1. Science and the Virtual Observatory

    NASA Astrophysics Data System (ADS)

    Dowler, Patrick; Schade, David

    The Canadian Virtual Observatory (CVO) is the cornerstone of a budding international partnership that delivers high quality scientific content and capabilities to the astronomical community. We have developed a uniform astronomical data model to characterise all types of observational data across the entire electromagnetic spectrum; this model enables users to find archive data based on the content and the quality without letting the technology get in the way. We have also developed general purpose source and object catalogs to store information extracted from the data using standard techniques and algorithms. These catalogs are explorable with a variety of scientific tools from a web interface for simple tasks to a programmatic interface for sophisticated analysis involving client and server side processing. Finally all of the data processing and analysis tasks we have executed or will execute are viewable via our processing catalog; links between object and source catalogs processing catalogs and observation catalogs allow users to examine the complete pedigree of every single derived value. Thus the entire system is open to peer review which is the cornerstone of science.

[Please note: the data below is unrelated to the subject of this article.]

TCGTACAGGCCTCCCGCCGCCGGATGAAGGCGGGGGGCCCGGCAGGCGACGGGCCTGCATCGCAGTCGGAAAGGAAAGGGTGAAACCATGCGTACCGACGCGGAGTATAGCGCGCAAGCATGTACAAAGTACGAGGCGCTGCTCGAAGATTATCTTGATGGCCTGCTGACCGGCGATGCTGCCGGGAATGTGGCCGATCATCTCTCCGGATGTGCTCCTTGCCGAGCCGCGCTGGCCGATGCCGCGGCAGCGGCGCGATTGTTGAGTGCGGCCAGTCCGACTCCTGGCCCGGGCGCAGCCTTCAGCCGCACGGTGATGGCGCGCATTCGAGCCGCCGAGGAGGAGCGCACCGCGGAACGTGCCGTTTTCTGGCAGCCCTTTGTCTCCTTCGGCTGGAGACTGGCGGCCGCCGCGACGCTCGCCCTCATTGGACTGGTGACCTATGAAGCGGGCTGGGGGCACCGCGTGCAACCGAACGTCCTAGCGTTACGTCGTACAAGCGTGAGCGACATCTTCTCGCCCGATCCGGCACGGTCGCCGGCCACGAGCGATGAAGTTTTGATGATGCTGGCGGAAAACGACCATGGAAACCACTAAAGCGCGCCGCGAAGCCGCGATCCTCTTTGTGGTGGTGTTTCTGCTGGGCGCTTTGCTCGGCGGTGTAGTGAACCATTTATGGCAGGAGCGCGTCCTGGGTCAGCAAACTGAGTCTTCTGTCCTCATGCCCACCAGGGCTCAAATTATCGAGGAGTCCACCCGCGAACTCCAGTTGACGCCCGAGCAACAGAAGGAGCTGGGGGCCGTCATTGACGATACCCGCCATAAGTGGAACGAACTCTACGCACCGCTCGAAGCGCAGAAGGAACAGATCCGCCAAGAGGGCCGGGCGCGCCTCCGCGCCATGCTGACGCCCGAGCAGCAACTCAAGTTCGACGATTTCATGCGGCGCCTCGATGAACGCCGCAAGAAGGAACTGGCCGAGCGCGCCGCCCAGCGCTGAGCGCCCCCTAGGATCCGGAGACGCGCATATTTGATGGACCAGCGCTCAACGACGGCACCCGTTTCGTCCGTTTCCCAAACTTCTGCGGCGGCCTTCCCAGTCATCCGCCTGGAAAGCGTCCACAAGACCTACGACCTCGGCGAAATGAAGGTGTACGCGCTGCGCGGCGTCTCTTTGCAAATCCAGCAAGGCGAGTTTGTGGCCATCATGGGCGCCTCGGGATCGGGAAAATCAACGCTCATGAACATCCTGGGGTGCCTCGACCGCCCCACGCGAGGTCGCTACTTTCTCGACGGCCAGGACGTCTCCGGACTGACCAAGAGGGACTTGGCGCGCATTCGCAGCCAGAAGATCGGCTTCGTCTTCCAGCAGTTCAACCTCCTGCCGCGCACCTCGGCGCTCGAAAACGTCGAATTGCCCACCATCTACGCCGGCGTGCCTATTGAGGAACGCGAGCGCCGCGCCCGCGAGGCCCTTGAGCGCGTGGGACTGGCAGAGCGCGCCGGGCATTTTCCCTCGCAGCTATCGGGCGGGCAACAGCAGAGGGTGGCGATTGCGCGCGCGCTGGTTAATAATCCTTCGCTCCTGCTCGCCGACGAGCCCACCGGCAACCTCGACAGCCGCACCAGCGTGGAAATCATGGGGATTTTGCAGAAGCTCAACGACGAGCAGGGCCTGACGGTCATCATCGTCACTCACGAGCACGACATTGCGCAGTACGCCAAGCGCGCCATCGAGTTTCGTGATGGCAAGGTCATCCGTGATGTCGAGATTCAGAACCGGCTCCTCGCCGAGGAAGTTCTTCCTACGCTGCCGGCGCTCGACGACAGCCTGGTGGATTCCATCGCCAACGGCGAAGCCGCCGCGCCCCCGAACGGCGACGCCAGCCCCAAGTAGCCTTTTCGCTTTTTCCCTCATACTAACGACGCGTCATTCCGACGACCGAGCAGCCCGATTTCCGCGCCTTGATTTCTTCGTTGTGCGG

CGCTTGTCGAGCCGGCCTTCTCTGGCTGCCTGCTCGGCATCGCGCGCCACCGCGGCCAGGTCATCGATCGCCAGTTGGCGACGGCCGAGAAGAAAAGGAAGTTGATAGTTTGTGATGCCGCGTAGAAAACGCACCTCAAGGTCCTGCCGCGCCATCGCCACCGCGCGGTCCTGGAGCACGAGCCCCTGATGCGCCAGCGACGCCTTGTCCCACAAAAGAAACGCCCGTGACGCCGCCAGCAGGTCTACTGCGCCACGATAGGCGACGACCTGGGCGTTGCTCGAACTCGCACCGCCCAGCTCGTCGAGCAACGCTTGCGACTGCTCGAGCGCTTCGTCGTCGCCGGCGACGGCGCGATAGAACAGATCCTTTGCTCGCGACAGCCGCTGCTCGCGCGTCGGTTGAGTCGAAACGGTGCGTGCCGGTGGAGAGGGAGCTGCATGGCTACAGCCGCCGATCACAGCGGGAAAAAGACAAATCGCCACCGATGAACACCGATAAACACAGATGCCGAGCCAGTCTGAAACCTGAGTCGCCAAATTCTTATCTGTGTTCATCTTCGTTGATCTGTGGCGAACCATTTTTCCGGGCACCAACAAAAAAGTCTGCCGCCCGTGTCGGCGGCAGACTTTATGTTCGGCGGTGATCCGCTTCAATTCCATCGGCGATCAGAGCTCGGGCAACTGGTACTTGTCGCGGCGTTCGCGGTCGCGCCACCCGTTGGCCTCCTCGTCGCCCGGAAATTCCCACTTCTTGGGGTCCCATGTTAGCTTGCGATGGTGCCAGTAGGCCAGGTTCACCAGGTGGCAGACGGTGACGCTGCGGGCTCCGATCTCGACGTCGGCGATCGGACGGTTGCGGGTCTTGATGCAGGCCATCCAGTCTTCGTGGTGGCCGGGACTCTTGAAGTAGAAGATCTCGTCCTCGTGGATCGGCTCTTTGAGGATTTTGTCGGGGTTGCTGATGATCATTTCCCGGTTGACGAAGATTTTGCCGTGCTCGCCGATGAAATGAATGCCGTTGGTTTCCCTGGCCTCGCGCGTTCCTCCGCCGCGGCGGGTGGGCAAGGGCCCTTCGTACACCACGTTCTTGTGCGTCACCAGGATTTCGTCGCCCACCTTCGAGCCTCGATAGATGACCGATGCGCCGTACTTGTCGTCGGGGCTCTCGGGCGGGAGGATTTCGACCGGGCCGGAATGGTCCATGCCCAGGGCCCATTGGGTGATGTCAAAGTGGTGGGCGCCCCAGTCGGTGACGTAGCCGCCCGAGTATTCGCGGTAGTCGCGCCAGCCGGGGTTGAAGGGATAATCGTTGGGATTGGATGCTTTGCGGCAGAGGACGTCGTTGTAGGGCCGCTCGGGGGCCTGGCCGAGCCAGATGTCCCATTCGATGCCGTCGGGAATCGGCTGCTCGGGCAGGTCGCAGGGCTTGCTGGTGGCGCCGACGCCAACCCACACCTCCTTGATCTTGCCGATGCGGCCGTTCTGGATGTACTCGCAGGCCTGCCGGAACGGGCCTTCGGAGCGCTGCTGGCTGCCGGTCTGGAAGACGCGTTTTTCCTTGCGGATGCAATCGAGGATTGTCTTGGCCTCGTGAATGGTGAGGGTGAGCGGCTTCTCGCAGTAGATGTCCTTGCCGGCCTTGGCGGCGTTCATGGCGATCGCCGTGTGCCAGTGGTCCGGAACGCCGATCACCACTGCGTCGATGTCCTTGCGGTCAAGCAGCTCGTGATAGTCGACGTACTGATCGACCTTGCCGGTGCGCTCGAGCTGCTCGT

2. Sylvester II Bukowiec Observatory: a "piece de theatre" for the inauguration day

    NASA Astrophysics Data System (ADS)

    Maksym, P. M.